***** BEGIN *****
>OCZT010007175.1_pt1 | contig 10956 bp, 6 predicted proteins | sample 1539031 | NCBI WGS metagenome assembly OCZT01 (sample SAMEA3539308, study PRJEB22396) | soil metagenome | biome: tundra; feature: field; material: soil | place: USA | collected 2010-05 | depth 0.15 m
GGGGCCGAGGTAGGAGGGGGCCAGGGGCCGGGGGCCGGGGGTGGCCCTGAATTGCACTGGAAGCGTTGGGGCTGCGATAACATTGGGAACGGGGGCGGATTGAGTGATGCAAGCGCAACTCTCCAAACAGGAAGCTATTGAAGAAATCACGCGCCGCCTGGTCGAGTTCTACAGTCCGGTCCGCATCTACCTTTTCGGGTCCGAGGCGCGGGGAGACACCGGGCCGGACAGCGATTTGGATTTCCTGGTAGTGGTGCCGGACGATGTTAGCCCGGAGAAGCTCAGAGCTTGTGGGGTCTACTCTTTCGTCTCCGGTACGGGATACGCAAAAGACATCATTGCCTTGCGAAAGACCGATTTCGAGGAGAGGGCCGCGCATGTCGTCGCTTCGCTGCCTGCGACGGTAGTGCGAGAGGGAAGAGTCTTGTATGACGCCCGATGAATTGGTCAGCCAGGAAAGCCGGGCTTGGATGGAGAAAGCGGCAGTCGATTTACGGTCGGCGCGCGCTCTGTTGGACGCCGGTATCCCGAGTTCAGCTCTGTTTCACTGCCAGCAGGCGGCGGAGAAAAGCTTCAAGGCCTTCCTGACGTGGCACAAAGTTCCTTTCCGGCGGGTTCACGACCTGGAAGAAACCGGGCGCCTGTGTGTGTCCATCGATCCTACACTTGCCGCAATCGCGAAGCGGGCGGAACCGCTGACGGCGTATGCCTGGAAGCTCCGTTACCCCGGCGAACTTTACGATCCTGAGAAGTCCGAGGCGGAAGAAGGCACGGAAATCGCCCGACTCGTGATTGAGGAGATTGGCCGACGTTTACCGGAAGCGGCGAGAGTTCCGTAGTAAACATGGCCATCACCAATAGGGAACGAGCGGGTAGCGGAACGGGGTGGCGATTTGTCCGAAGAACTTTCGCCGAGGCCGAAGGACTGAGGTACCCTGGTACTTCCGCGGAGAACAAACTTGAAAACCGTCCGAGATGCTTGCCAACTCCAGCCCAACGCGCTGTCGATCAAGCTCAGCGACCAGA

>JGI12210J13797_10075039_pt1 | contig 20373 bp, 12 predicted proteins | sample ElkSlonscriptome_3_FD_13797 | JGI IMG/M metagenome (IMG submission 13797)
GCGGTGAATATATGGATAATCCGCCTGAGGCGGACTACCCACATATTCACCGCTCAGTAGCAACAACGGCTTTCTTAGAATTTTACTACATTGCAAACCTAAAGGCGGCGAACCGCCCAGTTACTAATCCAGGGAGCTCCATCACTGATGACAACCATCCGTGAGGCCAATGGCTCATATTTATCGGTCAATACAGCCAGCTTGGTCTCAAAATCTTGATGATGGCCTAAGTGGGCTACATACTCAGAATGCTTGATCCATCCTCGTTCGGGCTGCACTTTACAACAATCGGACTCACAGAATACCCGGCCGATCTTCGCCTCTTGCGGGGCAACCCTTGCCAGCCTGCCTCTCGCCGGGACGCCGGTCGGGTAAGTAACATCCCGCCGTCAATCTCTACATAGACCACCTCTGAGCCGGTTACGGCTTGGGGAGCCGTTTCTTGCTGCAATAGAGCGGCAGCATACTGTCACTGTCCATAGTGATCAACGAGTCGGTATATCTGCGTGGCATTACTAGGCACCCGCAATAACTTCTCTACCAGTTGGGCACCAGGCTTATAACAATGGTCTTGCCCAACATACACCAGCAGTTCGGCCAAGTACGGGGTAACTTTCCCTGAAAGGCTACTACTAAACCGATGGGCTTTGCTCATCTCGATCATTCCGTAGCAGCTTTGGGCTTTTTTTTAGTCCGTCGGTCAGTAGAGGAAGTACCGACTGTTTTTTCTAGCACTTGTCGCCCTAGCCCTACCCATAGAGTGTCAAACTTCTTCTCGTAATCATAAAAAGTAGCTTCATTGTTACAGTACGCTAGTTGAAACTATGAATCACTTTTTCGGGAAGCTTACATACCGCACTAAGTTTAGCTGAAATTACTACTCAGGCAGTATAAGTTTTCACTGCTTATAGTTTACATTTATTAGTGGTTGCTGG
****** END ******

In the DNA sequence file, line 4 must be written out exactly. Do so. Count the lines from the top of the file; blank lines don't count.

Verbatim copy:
GCGGTGAATATATGGATAATCCGCCTGAGGCGGACTACCCACATATTCACCGCTCAGTAGCAACAACGGCTTTCTTAGAATTTTACTACATTGCAAACCTAAAGGCGGCGAACCGCCCAGTTACTAATCCAGGGAGCTCCATCACTGATGACAACCATCCGTGAGGCCAATGGCTCATATTTATCGGTCAATACAGCCAGCTTGGTCTCAAAATCTTGATGATGGCCTAAGTGGGCTACATACTCAGAATGCTTGATCCATCCTCGTTCGGGCTGCACTTTACAACAATCGGACTCACAGAATACCCGGCCGATCTTCGCCTCTTGCGGGGCAACCCTTGCCAGCCTGCCTCTCGCCGGGACGCCGGTCGGGTAAGTAACATCCCGCCGTCAATCTCTACATAGACCACCTCTGAGCCGGTTACGGCTTGGGGAGCCGTTTCTTGCTGCAATAGAGCGGCAGCATACTGTCACTGTCCATAGTGATCAACGAGTCGGTATATCTGCGTGGCATTACTAGGCACCCGCAATAACTTCTCTACCAGTTGGGCACCAGGCTTATAACAATGGTCTTGCCCAACATACACCAGCAGTTCGGCCAAGTACGGGGTAACTTTCCCTGAAAGGCTACTACTAAACCGATGGGCTTTGCTCATCTCGATCATTCCGTAGCAGCTTTGGGCTTTTTTTTAGTCCGTCGGTCAGTAGAGGAAGTACCGACTGTTTTTTCTAGCACTTGTCGCCCTAGCCCTACCCATAGAGTGTCAAACTTCTTCTCGTAATCATAAAAAGTAGCTTCATTGTTACAGTACGCTAGTTGAAACTATGAATCACTTTTTCGGGAAGCTTACATACCGCACTAAGTTTAGCTGAAATTACTACTCAGGCAGTATAAGTTTTCACTGCTTATAGTTTACATTTATTAGTGGTTGCTGG